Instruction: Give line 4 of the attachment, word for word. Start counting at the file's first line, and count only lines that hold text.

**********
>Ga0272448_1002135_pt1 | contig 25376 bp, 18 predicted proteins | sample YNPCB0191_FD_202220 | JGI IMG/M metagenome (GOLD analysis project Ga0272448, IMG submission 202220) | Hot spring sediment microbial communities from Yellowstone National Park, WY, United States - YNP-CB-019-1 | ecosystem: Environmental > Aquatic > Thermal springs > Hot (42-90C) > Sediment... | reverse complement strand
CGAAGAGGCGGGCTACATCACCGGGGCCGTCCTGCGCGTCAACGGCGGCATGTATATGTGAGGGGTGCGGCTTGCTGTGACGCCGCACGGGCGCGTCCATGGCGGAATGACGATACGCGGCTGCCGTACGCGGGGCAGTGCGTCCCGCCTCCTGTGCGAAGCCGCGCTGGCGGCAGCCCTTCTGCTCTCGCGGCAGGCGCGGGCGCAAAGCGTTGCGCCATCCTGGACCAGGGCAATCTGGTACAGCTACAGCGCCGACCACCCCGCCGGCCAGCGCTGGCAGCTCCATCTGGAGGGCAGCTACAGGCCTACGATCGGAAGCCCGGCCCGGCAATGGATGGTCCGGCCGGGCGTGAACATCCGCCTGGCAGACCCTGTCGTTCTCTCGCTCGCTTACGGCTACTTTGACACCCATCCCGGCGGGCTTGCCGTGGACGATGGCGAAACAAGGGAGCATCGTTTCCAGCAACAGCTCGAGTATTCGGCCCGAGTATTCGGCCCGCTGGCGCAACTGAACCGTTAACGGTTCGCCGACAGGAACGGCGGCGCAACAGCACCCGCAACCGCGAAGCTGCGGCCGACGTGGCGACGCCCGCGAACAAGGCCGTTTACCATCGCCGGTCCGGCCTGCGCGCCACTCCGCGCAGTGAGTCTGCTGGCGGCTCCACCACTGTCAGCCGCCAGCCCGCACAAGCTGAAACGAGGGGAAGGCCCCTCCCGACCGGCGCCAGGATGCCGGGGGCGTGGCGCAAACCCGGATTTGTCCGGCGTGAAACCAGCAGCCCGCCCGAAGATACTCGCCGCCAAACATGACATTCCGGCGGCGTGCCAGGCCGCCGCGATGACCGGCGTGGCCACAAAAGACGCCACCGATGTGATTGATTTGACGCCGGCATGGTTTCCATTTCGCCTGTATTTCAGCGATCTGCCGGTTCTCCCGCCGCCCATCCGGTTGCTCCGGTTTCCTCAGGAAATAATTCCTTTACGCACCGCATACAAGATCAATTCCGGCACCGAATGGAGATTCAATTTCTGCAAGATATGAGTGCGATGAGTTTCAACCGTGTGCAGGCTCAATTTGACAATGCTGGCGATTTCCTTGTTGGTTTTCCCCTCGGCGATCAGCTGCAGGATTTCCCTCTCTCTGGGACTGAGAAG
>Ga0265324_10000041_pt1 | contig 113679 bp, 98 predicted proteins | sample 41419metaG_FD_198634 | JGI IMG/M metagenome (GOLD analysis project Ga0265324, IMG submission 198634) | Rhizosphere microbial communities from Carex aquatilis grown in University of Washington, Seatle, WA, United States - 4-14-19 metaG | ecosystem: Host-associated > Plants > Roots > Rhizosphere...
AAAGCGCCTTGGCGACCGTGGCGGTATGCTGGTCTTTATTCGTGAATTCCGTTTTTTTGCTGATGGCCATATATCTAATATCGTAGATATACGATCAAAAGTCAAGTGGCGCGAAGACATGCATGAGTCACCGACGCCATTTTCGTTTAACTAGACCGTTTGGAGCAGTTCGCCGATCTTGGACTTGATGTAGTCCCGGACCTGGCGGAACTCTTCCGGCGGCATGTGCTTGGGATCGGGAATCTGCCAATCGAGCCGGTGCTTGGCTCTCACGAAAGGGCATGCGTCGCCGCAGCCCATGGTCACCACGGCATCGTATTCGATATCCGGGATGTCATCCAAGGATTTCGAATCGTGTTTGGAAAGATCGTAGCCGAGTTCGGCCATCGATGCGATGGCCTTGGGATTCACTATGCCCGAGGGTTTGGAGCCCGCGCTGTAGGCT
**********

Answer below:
AAAGCGCCTTGGCGACCGTGGCGGTATGCTGGTCTTTATTCGTGAATTCCGTTTTTTTGCTGATGGCCATATATCTAATATCGTAGATATACGATCAAAAGTCAAGTGGCGCGAAGACATGCATGAGTCACCGACGCCATTTTCGTTTAACTAGACCGTTTGGAGCAGTTCGCCGATCTTGGACTTGATGTAGTCCCGGACCTGGCGGAACTCTTCCGGCGGCATGTGCTTGGGATCGGGAATCTGCCAATCGAGCCGGTGCTTGGCTCTCACGAAAGGGCATGCGTCGCCGCAGCCCATGGTCACCACGGCATCGTATTCGATATCCGGGATGTCATCCAAGGATTTCGAATCGTGTTTGGAAAGATCGTAGCCGAGTTCGGCCATCGATGCGATGGCCTTGGGATTCACTATGCCCGAGGGTTTGGAGCCCGCGCTGTAGGCT